An election made by personal representatives is irrevocable. In other cases an election may be withdrawn only by the transferor who made it. Normally withdrawal takes effect from the following year, but it may apply for the current year in cases where a marriage or civil partnership ends.
Marriage allowance is a matter reserved to Westminster. However, the means-testing which restricts it from those liable at the higher or additional/top rates of tax impacts adversely on Scottish taxpayers, because they are subject to the harsher tax rates and thresholds set by Holyrood.
Broadly, for 2017/18, when the basic rate was 20% both north and south of the border, a marriage allowance transferee had to have an income not exceeding £43,000 if a Scottish taxpayer – or an income not exceeding £45,000 if a taxpayer elsewhere in the UK.
Since then the tax rates and thresholds have diverged further. For 2019/20, a Scottish taxpayer can only receive a marriage allowance transfer if their income does not exceed £43,430, whereas the limit for a taxpayer elsewhere in the UK is £50,000.
This substantial difference in treatment may seem unfair in the case of what was intended to be a UK-wide tax allowance, but is an inevitable result of the way the Scottish Government has chosen to exercise its devolved tax powers.
Given that some 44% of adults in Scotland don’t pay income tax, it is probable that many of them have spouses or civil partners eligible to elect for marriage allowance. It is also probable that many are not making the election because they don’t know how to do so.
Marriage allowance can be applied for online, but it is widely misunderstood. Only last year, HMRC confirmed that about one in four of the 4.2 million couples eligible for it were failing to elect for it.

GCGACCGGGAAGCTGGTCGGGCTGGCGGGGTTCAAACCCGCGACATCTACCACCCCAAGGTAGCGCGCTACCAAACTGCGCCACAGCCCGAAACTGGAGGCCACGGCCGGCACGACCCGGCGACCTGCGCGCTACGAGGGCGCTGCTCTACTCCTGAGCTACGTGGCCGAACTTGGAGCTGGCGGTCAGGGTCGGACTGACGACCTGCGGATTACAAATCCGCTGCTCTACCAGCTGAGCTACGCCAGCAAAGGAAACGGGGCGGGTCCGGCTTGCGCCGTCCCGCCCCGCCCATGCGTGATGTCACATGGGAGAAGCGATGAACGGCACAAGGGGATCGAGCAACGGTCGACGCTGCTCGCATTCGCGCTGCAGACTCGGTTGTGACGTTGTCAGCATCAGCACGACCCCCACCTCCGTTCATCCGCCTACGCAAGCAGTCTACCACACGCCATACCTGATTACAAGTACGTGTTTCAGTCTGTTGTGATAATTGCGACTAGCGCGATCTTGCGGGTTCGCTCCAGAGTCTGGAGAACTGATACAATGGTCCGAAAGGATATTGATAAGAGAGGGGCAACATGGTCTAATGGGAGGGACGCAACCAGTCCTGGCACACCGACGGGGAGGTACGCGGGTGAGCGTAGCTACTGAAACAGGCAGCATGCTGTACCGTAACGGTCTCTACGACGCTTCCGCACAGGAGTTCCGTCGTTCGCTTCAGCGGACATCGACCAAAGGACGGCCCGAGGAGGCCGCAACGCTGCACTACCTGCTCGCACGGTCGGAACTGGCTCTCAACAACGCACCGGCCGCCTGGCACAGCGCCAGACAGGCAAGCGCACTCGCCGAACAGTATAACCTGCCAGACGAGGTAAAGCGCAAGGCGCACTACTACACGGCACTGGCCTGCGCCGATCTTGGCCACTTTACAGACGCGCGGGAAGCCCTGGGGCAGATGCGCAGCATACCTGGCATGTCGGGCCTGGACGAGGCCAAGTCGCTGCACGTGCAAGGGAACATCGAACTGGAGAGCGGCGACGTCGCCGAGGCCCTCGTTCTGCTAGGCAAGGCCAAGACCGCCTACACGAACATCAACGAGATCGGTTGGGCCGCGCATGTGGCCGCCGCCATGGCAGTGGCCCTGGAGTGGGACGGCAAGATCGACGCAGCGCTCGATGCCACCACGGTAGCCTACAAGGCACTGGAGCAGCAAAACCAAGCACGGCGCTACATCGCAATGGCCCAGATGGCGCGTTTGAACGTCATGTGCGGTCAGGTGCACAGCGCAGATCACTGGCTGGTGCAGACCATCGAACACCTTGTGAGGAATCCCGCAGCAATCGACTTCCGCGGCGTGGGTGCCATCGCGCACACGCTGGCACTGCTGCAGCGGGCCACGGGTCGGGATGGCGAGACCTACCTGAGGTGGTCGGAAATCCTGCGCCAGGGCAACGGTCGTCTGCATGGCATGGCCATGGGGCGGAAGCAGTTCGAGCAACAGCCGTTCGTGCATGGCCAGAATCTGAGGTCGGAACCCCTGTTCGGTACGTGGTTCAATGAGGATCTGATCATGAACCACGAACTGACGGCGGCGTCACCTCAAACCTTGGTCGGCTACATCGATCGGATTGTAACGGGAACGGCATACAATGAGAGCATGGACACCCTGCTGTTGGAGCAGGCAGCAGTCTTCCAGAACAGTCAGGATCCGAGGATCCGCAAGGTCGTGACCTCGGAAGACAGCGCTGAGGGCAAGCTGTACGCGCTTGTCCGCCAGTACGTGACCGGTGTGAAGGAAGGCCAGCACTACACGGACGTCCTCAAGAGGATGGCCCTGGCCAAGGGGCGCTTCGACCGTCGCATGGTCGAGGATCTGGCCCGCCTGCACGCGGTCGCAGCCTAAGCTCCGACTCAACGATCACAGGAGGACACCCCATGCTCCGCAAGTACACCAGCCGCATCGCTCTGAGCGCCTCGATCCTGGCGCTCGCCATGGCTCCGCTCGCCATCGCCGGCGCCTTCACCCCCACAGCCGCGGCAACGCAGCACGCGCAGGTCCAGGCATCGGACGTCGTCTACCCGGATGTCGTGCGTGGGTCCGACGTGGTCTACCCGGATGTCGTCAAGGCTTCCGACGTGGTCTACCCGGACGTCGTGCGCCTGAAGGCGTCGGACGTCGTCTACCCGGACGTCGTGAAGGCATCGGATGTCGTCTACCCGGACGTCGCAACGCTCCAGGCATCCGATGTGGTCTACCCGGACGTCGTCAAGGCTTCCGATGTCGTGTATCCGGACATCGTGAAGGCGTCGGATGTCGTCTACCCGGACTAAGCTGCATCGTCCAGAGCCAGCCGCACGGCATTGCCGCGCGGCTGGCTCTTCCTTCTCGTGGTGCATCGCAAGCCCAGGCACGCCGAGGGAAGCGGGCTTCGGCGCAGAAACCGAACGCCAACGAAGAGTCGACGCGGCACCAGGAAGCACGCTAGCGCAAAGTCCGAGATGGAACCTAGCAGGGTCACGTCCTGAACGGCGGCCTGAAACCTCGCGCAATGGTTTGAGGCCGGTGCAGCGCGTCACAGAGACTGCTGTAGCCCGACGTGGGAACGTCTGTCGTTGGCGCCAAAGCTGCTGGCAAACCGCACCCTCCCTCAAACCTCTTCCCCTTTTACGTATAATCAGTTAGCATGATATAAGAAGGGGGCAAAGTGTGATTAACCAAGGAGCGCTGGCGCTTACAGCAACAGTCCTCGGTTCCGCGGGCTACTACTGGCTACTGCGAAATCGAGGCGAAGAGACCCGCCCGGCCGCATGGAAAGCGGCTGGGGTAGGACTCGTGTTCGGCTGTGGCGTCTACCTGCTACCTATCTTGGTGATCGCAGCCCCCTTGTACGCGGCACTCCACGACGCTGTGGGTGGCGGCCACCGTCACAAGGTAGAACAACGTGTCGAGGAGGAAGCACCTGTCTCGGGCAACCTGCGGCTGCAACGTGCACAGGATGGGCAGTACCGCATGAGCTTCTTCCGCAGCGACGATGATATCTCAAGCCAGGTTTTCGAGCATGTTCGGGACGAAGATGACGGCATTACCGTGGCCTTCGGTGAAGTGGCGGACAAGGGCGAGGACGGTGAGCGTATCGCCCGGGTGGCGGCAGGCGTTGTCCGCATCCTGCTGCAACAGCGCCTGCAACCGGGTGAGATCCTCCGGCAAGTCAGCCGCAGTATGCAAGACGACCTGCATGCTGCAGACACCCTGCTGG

For young and middle-aged couples who (typically) have two incomes, electing presents practical difficulties. For example, are they aware of the allowance? Are they eligible? And, if so, which party should elect for the allowance?
For older couples, the process is equally frustrating, and there may be many instances where they are eligible but fail to elect.
In an ideal world, HMRC would hold sufficient data to determine who is eligible to elect for marriage allowance, and they would calculate it and apply it automatically. However, it seems that this is not feasible in a regime based broadly on independent taxation of each individual.
Married couple’s allowance
Unsurprisingly, many taxpayers confuse marriage allowance with married couple’s allowance. A taxpayer may claim the latter if they are married or in a civil partnership, and living with their spouse or civil partner, and at least one of them was born before 6 April 1935.
For this purpose they can still be treated as living together if they are unable to do so because of illness or old age (e.g. if one of them is in residential care), or if one is working away from home, away on an armed forces posting, in prison, or away on training or education.
The married couple’s allowance reduces the claimant’s income tax liability by 10% of the amount of the allowance. For 2019/20 the full allowance is £8,915, giving rise to a maximum income tax saving of £891.50.